Former US secretary of state Hillary Rodham Clinton has revealed how two diplomatic crises that threatened the stability of ties with China were defused last year.
At the Chatham House think tank in London last week, Clinton spoke about the events surrounding the flight of former Chongqing police chief Wang Lijun to the US consulate in Chengdu in February last year.
She also discussed the tense stand-off with Beijing after blind legal activist Chen Guangcheng took refuge in the American embassy two months later. In their early talks on the matter, State Councillor Dai Bingguo told her: “We never want to talk about this man again with anybody.”
Video: Hillary Clinton reveals details of Wang Lijun and Chen Guangcheng asylum seeking cases
Clinton described the situation in Chengdu as alarming when police loyal to Wang’s boss, former Politburo member Bo Xilai, surrounded the consulate.
“When Bo Xilai’s right-hand man, the police chief, showed up in a consulate asking for asylum, he did not fit any of the categories for the United States giving him asylum,” Clinton said. “He had a record of corruption, of thuggishness, brutality. He was an enforcer for Bo Xilai.”
Wang fled to the consulate after a violent exchange with Bo in Chongqing, where Bo was party boss. Wang had informed him that Bo’s wife was suspected in the murder of Neil Heywood, a British expat who had helped Bo’s son. Bo exploded in anger, slapping Wang across the face, and Wang left the city days later to seek US protection.
Wang was “trying to somehow get his way to a place of safety. But on the other hand, the consulate was quickly encircled by other police who were either subordinate to Bo Xilai or looking to curry favour. So it was becoming a very dangerous situation,” Clinton said.
Wang “kept saying that he wanted to get the truth to Beijing. He wanted the government in Beijing to know what was happening. So we said: ‘We can arrange that.’ So indeed that’s what we did. We were very discreet about it and did not try to embarrass anybody involved in it, but tried to handle it in a very professional manner, which I think we accomplished.”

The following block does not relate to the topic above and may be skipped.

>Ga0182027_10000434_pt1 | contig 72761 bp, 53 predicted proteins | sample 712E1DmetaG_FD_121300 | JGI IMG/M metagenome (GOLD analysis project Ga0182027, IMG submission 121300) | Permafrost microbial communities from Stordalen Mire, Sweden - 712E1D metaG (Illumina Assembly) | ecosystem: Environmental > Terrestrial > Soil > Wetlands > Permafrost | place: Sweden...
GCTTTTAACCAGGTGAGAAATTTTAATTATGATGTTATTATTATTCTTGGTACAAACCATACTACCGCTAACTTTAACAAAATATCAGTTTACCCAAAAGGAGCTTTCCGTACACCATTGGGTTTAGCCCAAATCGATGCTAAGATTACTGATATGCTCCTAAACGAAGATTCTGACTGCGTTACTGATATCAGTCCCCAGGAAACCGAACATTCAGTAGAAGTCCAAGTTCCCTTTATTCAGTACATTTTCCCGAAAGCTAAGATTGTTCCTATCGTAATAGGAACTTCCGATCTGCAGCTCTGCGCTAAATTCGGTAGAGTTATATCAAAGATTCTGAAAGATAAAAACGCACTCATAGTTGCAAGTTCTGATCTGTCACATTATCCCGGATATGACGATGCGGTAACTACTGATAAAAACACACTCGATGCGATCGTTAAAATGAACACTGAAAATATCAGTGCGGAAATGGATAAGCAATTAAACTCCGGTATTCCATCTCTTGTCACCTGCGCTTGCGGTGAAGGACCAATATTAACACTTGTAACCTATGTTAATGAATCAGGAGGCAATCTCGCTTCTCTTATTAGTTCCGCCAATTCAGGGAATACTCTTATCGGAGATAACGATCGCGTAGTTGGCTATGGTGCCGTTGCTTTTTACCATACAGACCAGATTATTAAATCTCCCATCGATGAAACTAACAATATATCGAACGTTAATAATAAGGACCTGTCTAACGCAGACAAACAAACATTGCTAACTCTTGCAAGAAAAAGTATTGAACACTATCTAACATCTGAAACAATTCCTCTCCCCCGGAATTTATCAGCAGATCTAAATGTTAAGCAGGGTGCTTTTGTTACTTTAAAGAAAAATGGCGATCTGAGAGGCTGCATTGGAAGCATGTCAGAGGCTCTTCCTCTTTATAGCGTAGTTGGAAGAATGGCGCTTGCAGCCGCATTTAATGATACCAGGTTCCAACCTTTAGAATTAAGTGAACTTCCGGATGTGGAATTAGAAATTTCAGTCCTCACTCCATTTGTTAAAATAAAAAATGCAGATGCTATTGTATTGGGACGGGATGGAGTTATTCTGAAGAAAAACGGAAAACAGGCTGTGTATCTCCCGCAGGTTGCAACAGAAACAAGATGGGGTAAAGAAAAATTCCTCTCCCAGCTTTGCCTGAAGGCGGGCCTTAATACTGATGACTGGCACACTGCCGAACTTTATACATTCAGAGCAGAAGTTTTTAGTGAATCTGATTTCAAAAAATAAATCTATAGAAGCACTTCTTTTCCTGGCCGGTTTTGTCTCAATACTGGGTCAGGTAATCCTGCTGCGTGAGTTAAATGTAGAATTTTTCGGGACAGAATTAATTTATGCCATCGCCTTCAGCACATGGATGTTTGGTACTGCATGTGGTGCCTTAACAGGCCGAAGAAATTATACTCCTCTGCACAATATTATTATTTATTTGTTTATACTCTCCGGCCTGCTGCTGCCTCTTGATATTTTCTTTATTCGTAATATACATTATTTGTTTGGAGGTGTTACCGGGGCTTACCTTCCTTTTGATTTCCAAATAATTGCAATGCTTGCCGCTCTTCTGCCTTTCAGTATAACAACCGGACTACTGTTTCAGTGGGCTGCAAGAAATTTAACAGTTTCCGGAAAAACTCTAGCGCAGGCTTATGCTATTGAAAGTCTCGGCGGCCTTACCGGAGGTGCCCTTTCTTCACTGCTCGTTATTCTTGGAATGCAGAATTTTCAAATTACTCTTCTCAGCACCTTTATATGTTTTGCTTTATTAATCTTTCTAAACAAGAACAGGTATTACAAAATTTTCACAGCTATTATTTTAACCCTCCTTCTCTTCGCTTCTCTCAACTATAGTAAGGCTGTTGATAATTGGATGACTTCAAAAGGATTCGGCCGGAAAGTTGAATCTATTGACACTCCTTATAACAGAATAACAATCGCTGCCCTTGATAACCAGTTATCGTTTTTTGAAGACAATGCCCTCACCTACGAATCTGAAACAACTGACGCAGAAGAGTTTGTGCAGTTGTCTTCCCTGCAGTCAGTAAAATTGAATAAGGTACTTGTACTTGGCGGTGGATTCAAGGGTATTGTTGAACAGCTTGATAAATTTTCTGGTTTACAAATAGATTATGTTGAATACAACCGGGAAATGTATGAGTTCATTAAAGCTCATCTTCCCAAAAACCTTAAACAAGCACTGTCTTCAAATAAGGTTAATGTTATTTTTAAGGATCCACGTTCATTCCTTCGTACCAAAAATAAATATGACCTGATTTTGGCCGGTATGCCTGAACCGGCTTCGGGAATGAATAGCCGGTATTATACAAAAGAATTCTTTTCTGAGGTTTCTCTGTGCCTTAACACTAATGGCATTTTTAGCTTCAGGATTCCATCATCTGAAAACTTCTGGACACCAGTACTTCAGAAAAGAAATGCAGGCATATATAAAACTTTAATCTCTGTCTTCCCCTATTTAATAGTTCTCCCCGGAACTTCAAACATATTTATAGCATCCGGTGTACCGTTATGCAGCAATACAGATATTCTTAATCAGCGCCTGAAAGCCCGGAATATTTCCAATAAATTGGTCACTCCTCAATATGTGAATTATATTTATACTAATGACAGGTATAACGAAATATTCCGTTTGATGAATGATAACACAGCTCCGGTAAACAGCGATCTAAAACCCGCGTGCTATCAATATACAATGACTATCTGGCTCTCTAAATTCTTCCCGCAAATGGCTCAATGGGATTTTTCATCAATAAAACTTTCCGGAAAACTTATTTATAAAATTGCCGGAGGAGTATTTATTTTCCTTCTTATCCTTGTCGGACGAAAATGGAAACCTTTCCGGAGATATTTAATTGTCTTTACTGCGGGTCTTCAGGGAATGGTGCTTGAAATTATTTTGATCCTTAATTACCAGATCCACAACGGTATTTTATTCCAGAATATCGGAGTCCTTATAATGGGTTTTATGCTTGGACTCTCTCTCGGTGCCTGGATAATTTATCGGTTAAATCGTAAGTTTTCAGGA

Wang was sentenced to 15 years in jail and Bo was sentenced to life imprisonment in September but plans to appeal. Bo’s wife, Gu Kailai, was given a suspended death sentence last year.
Clinton also spoke about the assistance the US provided to blind legal activist Chen Guangcheng to help him leave the country.
Chen escaped house arrest in Shandong province and fled to the US embassy in Beijing at the end of April last year, one week before China was to host annual high-level talks with Washington.
“I get called late one night about Chen,” Clinton said. “It was about a week before our annual Strategic and Economic Dialogue meeting, this time in Beijing. I was very well aware that this would be an issue in the relationship. But I also believed that this was an example of American values in practice. This was a man who, yes, deserved American support and attention and protection,” she said.
“Then [we] had to tell the Chinese government that we were offering hospitality to one of their citizens and would love to talk to them about it,” Clinton said.
“I had to go to State Councillor Dai Bingguo and I had to say: ‘This is in your interests and it’s in our interests, and there’s got to be a way we can work this out.’ His first response was: ‘We never want to talk about this man again with anybody. We can’t go back into negotiations.’
“I said: ‘We have to, and we need to start now and we need to get this resolved by the end of our meetings.’”
Clinton said she took advice from her Chinese counterparts not to raise the matter in meetings with Hu Jintao, the former president, and Wen Jiabao, the former premier. But negotiations over Chen’s fate overshadowed the two-day annual talks.
It was initially agreed that Chen would be relocated to a safe place on the mainland and be free from official harassment. On May 2 last year, the six-day stand-off ended with US ambassador Gary Locke escorting Chen from the embassy to a hospital, where he was treated for injuries sustained during his escape from house arrest.
Clinton called Chen on his way to the hospital, and the two had what US officials described at the time as an emotional conversation.
The Foreign Ministry demanded that Washington apologise for meddling in China’s domestic affairs.
State media also angrily denounced Chen, whom they labelled a pawn of Western forces, and in reference to Locke warned that “diplomats should not exceed their roles”.
While in the hospital, Chen had a change of heart, saying Beijing had reneged on promises to safeguard his family and that he wanted to leave China.
The government announced that he could study abroad, and he boarded a flight to New York on May 19.